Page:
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Please Explain: The Higgs Boson

Friday, July 20, 2012

Early this month, researchers at CERN, the European Organization for Nuclear Research, announced that they found convincing evidence of a new particle called the Higgs boson. Sometimes called the “god particle,” the Higgs boson gives mass to the elementary particles that make up the universe. Brian Greene, Professor of Mathematics and Physics and author of The Elegant Universe, The Fabric of the Cosmos, and The Hidden Reality, and Kyle Cranmer, Assistant Professor of Physics at New York University, help us decipher what the Higgs is and why it matters, and explain how the Large Hadron Collider works.

Guests:

Kyle Cranmer and Brian Greene

Comments [20]

Ed from Larchmont

Stephen Hawkings has a tendency not to believe in things that turn out to be true.

Subtle is the Lord.

12 elementary particles - why I would make the guess that string theory will find that there are 12 dimensions to physical reality.

Jul. 21 2012 11:43 AM
Tony from Canarsie

Meanwhile, Brian Ross of ABC News is reporting that the Higgs boson sighting was just a passing truck.

Jul. 20 2012 02:00 PM
anon from nyc metro area

Perhaps Professor Green would explain the relationship of the ST to the Veneziano amplitude.

And perhaps he might also explain whether the SM fits the data well without ST

Jul. 20 2012 01:59 PM
Amy from Manhattan

Huh. I would've thought the reason for creating the particles was that they didn't exist separate from the matter they're giving mass to, & they need to be isolated from that in order to be detected, or at least recognized.

Jul. 20 2012 01:56 PM
Mel from Hartford

Could the guests speak about how the Higgs boson and the Higgs field relates to gravity. Is there a connection between the two?

Jul. 20 2012 01:54 PM
stanley S from Brooklyn NY

Does this help resolve some of the paradoxes between general relativity and quantum mechanics ?

Jul. 20 2012 01:47 PM
Amy from Manhattan

If the Higgs boson were never found, physicists would have to find another explanation for mass.

Mark from Brooklyn--yeah, some explanations I've heard remind me of the ether!

Jul. 20 2012 01:47 PM
Arlo from manhattan

The mass found for the candidate Higgs particle by LHC and the absence of other particles has a severe impact on Supersymmetry Theory and dark matter candidates, and Brian should explain this.

Jul. 20 2012 01:43 PM
Jim B

Why was the announcement that the particle had been found qualified? What doubt remains, if any?

Jul. 20 2012 01:42 PM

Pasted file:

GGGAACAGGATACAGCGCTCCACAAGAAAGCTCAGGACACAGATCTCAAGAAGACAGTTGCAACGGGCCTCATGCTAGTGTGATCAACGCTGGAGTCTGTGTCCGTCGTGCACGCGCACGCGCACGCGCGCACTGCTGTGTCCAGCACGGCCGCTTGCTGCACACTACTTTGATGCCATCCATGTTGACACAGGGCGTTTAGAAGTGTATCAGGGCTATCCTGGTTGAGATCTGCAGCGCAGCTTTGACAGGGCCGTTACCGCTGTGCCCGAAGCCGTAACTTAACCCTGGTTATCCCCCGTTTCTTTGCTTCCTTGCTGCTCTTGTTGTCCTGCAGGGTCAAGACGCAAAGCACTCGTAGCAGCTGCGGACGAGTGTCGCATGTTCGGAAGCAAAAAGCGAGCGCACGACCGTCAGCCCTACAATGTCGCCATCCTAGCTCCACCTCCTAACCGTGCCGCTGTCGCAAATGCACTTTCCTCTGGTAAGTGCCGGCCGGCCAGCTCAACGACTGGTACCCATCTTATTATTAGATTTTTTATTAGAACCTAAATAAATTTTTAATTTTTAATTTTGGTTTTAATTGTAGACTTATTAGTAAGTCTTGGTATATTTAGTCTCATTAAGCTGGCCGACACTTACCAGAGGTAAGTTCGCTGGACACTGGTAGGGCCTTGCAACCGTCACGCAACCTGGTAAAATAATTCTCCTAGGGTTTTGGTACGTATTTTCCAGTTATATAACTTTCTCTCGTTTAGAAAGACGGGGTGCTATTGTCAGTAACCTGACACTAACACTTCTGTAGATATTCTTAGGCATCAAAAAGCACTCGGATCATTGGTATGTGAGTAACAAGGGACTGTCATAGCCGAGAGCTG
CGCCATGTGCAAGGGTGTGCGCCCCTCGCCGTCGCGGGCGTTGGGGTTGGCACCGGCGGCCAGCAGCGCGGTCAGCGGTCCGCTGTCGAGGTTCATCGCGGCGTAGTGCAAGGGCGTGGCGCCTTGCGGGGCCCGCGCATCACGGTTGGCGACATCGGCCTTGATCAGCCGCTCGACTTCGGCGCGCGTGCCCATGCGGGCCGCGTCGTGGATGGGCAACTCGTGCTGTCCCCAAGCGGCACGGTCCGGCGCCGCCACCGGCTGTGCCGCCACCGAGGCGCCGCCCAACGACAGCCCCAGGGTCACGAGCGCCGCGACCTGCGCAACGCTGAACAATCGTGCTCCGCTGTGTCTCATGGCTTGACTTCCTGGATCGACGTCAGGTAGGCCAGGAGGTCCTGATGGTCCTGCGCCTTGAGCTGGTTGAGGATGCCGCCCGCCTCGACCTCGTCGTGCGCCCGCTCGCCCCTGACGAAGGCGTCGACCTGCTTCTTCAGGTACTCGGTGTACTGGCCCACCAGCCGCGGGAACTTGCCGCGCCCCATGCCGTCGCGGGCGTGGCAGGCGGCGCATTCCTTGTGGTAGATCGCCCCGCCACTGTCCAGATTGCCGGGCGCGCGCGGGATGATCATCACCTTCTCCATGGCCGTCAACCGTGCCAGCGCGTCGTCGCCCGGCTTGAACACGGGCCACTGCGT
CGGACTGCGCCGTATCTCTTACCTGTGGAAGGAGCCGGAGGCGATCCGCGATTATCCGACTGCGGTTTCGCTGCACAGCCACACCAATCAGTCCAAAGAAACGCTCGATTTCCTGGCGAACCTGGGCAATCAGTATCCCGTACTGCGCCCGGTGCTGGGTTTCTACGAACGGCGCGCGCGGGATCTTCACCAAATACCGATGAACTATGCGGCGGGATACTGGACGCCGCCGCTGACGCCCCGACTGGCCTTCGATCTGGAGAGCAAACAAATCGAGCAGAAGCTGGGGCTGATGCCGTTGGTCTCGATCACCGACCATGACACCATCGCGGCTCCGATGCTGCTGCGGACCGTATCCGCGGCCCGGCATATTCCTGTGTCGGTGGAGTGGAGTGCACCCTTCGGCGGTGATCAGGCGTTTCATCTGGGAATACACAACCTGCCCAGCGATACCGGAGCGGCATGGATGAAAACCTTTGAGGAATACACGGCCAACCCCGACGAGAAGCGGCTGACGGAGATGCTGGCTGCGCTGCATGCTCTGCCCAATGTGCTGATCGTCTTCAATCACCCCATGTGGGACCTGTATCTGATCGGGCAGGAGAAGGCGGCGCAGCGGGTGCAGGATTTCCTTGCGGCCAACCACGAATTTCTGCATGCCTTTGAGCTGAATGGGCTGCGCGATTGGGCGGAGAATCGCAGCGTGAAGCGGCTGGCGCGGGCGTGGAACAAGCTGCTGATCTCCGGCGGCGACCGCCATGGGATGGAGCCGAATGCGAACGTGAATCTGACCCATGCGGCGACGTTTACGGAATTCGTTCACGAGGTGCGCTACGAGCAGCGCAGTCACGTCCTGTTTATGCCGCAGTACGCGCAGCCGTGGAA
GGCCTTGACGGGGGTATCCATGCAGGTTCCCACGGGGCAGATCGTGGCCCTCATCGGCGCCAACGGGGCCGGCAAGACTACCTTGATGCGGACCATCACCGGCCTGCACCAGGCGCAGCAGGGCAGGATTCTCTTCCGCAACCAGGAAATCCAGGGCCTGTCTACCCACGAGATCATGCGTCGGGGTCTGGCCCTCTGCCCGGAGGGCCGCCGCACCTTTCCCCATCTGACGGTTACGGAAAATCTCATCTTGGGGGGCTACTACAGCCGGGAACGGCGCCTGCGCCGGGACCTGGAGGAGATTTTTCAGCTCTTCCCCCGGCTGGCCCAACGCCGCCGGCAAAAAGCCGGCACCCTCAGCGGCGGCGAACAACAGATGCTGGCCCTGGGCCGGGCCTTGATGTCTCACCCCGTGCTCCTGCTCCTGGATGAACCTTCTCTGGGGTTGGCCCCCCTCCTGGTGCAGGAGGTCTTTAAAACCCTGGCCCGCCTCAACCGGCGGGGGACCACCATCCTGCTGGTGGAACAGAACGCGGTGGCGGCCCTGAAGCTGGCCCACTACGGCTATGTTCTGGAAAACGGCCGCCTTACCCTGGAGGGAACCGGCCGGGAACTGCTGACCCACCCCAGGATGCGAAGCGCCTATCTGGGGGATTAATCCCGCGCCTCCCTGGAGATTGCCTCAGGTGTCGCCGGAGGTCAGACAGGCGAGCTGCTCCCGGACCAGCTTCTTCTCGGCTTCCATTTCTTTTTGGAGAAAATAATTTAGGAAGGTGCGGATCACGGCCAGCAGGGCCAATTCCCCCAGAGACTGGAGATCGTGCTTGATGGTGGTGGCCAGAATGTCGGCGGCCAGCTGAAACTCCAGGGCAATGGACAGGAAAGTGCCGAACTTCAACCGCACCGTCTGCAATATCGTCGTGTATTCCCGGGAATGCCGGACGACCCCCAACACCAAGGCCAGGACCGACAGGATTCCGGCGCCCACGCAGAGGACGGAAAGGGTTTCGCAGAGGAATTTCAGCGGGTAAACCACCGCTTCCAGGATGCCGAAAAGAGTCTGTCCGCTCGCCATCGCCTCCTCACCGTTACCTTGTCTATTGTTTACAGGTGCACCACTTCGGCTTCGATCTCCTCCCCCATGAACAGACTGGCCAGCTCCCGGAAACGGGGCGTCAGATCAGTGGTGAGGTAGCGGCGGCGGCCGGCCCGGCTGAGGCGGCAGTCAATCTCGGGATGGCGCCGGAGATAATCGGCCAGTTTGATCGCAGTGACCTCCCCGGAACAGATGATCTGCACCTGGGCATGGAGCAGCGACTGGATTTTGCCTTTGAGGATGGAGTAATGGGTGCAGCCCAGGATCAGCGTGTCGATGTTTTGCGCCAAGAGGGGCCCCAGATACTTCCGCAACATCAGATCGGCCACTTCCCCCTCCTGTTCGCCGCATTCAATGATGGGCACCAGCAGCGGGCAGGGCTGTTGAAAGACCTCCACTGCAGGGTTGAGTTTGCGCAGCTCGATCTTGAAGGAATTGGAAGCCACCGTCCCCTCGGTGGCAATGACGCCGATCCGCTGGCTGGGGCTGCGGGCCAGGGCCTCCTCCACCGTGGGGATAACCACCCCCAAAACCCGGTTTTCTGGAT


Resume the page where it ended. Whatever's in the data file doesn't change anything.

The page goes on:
John A.

The theory predicted the experiment, and some of its results, but did it predict all of the data? How likely is the experimental data to Add to theory?

Jul. 20 2012 01:42 PM
Ryan B from Jersey City


Question: why must we produce these particles like the Higgs in order to observer them? They must exist in nature if they are serving this purpose of providing mass to other particles. Why can we not study one that already exists?

Jul. 20 2012 01:41 PM
Amy from Manhattan

If the Higgs boson gives mass to matter, does that include antimatter?

Do the multiples of spin 1 follow a pattern? 1, 2, 3.5...?

Jul. 20 2012 01:37 PM
JT from LI

I read that the Higgs has a very brief existence (billionths of a second). Is it possible that an older collider could have created it but the detectors weren't fast enough to see it?

Jul. 20 2012 01:36 PM
John A

Seems line 'the ether' all over again.

Jul. 20 2012 01:35 PM
mark from brooklyn

Does the Higgs Boson remind anyone of the Ether Wind of pre-Einstein physics? Invisible, omnipresent, etc.

Jul. 20 2012 01:34 PM
Marcos from the Bronx

Does this mean the idea that:"Most matter is empty spaces.",which I learned in High School, is not true?

Jul. 20 2012 01:33 PM
JT from LI

This piece in The Atlantic has a good description of the Higgs and it's kin:

http://www.theatlantic.com/technology/archive/2012/07/still-confused-about-the-higgs-boson-read-this/259472/

Jul. 20 2012 01:33 PM
Doug

I've read that the Higgs field doesn't explain the total mass of the universe, but only of some particles like quarks. Most of the mass of an atom comes from the strong nuclear force. Is that correct?

Jul. 20 2012 01:31 PM
Lori

I am in the middle of "The Elegant Universe," and really enjoying it! I am not a scientist, but an artist. It's all so fascinating.
I am certainly grasping all the concepts as they are covered; the challenge is retaining them as I learn the next one! I might have to read it twice.

Jul. 20 2012 01:05 PM
Mike from Tribeca

In their latest issue, Atheism Monthly magazine ran a piece about this subject. It was a godless article.

Jul. 20 2012 12:40 PM

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